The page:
38 PSYCHOTHERAPYPSYCHOTHERAPY Effective Effective –Mild to moderate major depression –Adjunct to antidepressants –Chronic depression Possibly effective Possibly effective –Minor depression –For patients in life transitions or with personal conflicts –Depression in long-term care –Depression in AD Effective Effective –Mild to moderate major depression –Adjunct to antidepressants –Chronic depression Possibly effective Possibly effective –Minor depression –For patients in life transitions or with personal conflicts –Depression in long-term care –Depression in AD

39 PHARMACOTHERAPYPHARMACOTHERAPY Effective Effective –Major depression –Chronic depression (dysthymia) Inconclusive evidence to date Inconclusive evidence to date –Minor depression –Depression of AD (7 RCT) Lyketsos, Am J Psych 2000 Lyketsos, Am J Psych 2000 Effective Effective –Major depression –Chronic depression (dysthymia) Inconclusive evidence to date Inconclusive evidence to date –Minor depression –Depression of AD (7 RCT) Lyketsos, Am J Psych 2000 Lyketsos, Am J Psych 2000

40 TREATMENT GUIDELINES Titrate agent to achieve Titrate agent to achieve therapeutic dose or remission therapeutic dose or remission Full effect may take 4-6 weeks Full effect may take 4-6 weeks Continue for 4-9 months after full remission Continue for 4-9 months after full remission Use maintenance medication for recurrent depressions Use maintenance medication for recurrent depressions Titrate agent to achieve Titrate agent to achieve therapeutic dose or remission therapeutic dose or remission Full effect may take 4-6 weeks Full effect may take 4-6 weeks Continue for 4-9 months after full remission Continue for 4-9 months after full remission Use maintenance medication for recurrent depressions Use maintenance medication for recurrent depressions

41 ANTIDEPRESSANTSANTIDEPRESSANTS TRICYCLICS TRICYCLICS SSRIs SSRIs Ô citalopram (Celexa) Ô fluoxetine (Prozac) Ô paroxetine (Paxil) Ô sertraline (Zoloft) OTHER NEW AGENTS OTHER NEW AGENTS Ô bupropion (Wellbutrin) - DA/NE Ô mirtazapine (Remeron) - NE/5HT Ô nefazodone (Serzone) - SRI/5HT Ô venlafaxine (Effexor) - SRI/NRI TRICYCLICS TRICYCLICS SSRIs SSRIs Ô citalopram (Celexa) Ô fluoxetine (Prozac) Ô paroxetine (Paxil) Ô sertraline (Zoloft) OTHER NEW AGENTS OTHER NEW AGENTS Ô bupropion (Wellbutrin) - DA/NE Ô mirtazapine (Remeron) - NE/5HT Ô nefazodone (Serzone) - SRI/5HT Ô venlafaxine (Effexor) - SRI/NRI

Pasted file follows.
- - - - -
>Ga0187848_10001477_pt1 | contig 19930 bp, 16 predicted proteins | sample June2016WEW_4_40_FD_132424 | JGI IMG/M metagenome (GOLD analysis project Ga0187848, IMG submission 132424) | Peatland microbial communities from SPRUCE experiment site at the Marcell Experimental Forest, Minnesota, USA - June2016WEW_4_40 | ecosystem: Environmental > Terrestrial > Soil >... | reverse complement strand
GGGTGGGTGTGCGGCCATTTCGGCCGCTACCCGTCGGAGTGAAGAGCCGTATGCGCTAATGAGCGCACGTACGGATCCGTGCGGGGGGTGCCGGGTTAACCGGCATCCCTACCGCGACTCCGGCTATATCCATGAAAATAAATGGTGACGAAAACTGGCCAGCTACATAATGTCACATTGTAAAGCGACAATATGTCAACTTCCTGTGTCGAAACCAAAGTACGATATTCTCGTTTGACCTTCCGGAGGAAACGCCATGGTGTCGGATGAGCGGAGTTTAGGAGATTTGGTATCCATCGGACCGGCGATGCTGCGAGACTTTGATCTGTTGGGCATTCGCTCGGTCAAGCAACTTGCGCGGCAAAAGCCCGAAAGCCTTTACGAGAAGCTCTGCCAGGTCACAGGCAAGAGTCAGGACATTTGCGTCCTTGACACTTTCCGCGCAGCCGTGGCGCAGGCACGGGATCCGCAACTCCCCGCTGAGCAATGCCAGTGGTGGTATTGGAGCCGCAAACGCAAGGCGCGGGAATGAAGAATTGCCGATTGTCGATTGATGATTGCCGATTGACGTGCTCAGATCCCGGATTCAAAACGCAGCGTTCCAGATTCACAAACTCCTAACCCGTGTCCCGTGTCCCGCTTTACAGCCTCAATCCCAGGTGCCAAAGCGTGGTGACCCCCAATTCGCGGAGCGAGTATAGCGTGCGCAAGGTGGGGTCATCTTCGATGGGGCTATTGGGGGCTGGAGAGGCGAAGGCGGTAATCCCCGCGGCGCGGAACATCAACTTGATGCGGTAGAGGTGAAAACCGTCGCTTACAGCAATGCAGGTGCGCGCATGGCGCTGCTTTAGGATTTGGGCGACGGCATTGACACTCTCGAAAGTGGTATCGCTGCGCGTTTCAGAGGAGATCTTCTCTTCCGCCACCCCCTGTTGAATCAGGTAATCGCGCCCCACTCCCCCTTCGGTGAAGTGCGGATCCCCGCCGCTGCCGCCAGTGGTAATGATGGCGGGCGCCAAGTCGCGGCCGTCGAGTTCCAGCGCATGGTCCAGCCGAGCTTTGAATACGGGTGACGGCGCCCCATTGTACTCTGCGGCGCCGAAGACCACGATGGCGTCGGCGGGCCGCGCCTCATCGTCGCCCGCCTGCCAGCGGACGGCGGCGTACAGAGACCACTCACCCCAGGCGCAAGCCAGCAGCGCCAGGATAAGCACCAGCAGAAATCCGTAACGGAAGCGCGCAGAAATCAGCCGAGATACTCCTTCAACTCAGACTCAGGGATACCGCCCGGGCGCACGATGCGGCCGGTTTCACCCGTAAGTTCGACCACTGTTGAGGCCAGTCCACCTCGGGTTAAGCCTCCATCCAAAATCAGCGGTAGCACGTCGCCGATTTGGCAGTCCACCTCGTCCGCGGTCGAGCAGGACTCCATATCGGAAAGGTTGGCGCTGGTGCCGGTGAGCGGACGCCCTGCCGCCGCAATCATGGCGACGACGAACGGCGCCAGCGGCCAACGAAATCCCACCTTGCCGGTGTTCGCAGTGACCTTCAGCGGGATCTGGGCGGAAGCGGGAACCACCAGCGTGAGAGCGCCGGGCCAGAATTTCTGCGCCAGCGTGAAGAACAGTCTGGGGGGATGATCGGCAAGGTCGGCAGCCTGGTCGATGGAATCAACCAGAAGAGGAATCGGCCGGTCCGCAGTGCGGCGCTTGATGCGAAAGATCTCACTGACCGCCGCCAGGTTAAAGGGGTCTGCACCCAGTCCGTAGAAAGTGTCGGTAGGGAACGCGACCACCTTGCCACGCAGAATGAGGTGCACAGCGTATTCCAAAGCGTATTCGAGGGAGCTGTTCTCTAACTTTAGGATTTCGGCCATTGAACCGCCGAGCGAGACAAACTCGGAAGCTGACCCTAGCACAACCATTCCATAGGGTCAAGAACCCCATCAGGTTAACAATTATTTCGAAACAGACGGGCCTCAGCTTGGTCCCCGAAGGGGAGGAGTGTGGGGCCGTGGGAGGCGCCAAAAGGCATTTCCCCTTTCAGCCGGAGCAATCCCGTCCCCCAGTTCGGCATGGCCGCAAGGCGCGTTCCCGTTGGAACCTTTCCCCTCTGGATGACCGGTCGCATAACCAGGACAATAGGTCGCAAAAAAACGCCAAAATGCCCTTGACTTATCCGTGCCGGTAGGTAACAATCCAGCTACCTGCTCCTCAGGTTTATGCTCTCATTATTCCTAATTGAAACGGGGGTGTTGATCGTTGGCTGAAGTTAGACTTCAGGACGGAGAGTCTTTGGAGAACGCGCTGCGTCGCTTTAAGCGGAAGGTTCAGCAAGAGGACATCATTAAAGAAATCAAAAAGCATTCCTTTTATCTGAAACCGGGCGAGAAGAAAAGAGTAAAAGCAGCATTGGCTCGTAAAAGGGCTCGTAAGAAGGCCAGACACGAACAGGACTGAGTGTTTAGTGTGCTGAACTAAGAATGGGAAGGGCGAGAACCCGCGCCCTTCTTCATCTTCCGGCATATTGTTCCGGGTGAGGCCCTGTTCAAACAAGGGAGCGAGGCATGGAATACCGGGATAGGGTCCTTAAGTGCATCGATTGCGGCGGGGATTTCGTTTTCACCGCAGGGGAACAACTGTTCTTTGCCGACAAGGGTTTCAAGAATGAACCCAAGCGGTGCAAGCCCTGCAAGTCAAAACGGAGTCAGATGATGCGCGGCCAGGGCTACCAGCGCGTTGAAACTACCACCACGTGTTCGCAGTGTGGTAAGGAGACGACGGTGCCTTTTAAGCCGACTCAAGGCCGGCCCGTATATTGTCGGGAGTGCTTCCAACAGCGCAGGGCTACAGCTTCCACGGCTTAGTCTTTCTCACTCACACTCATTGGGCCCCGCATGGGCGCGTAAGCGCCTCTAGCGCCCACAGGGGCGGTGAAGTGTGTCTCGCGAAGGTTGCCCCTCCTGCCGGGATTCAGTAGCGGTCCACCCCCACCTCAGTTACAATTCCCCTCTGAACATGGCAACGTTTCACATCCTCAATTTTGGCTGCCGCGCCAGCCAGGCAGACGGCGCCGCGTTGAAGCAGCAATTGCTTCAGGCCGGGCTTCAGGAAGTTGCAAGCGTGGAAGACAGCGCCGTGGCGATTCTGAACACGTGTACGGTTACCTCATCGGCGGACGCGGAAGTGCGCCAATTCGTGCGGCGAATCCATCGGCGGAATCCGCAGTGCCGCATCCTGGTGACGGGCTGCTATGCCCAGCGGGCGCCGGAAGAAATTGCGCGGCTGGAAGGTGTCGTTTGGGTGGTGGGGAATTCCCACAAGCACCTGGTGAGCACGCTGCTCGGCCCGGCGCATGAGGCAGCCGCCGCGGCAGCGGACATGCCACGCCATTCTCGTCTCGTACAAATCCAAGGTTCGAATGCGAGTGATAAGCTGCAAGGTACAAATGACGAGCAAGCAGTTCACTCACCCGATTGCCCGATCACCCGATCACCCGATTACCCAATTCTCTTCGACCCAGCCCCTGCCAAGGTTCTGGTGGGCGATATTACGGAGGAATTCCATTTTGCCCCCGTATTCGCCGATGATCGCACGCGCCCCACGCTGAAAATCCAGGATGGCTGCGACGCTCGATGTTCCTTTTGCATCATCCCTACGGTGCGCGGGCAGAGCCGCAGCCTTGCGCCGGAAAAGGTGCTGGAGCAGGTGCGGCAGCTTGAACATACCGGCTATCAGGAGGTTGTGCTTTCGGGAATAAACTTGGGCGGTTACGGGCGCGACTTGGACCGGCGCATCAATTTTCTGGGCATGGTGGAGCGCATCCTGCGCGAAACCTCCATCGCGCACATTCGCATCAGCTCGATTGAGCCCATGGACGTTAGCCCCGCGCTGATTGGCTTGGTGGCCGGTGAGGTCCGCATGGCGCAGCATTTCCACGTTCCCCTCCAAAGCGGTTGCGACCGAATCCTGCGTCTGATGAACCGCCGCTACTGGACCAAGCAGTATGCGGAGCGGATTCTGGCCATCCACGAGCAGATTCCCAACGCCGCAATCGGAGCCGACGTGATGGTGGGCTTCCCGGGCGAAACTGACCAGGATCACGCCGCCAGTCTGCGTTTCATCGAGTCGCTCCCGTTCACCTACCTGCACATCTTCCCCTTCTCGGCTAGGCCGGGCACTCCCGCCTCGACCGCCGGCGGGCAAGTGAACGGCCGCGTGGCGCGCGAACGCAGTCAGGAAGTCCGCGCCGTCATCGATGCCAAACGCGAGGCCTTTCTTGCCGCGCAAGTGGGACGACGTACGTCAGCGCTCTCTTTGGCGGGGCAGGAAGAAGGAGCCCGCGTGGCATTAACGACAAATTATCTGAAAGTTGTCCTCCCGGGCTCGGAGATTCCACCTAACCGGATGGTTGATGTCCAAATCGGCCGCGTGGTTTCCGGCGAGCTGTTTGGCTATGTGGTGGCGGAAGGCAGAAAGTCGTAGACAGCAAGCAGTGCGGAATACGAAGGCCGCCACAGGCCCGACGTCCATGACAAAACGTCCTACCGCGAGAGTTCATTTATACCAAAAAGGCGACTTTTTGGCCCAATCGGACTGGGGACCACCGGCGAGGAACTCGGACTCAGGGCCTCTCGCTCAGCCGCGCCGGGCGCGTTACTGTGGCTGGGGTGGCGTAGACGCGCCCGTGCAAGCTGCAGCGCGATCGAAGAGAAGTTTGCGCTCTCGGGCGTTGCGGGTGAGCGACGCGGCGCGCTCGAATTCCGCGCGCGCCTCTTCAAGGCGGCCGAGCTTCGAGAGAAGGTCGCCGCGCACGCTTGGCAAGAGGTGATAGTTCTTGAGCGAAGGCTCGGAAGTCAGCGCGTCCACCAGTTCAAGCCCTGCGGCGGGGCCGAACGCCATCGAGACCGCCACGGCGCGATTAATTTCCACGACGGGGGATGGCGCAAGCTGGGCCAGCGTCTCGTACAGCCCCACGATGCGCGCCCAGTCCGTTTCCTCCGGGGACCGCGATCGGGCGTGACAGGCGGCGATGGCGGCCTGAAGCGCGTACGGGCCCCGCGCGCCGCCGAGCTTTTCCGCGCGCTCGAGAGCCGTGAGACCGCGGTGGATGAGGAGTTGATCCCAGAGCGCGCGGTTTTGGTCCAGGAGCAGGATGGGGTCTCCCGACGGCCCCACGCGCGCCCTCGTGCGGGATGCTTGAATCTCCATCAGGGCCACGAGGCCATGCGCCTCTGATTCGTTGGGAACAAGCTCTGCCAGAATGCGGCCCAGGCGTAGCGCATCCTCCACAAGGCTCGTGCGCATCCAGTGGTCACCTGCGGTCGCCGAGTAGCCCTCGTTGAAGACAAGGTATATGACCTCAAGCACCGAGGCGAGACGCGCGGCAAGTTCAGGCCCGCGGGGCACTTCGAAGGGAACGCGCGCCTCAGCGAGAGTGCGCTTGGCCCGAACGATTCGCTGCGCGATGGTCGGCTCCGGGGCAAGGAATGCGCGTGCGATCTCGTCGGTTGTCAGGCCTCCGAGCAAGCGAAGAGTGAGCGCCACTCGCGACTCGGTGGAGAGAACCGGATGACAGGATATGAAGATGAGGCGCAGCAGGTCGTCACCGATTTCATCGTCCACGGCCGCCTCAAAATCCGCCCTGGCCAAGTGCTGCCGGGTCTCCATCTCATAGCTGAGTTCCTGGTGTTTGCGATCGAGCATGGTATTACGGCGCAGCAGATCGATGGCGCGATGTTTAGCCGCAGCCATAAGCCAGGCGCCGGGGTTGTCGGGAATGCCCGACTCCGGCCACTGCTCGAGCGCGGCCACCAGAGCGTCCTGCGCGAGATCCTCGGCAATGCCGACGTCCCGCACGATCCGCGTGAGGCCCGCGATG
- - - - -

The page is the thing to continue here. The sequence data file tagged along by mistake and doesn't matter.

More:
42 ADVANTAGES OF SSRIs AND OTHER NEW AGENTS Fewer side effects Fewer side effects Safety profile Safety profile Increased patient satisfaction Increased patient satisfaction Improved adherence to therapy Improved adherence to therapy Cost savings Cost savings Fewer side effects Fewer side effects Safety profile Safety profile Increased patient satisfaction Increased patient satisfaction Improved adherence to therapy Improved adherence to therapy Cost savings Cost savings

43 CHOOSING AMONG SSRIs AND OTHER NEW AGENTS Evaluate: Evaluate: half-life half-life drug interactions drug interactions side effects side effects Evaluate: Evaluate: half-life half-life drug interactions drug interactions side effects side effects

44 HALF-LIFEHALF-LIFE Long (longer than 1 day) Long (longer than 1 day) Ô fluoxetine (Prozac) Short Short Ô other SSRIs (once a day) Ô Effexor XR (once a day) Ô Wellbutrin SR (1-2x/day) Ô other new agents (2x/day) Long (longer than 1 day) Long (longer than 1 day) Ô fluoxetine (Prozac) Short Short Ô other SSRIs (once a day) Ô Effexor XR (once a day) Ô Wellbutrin SR (1-2x/day) Ô other new agents (2x/day)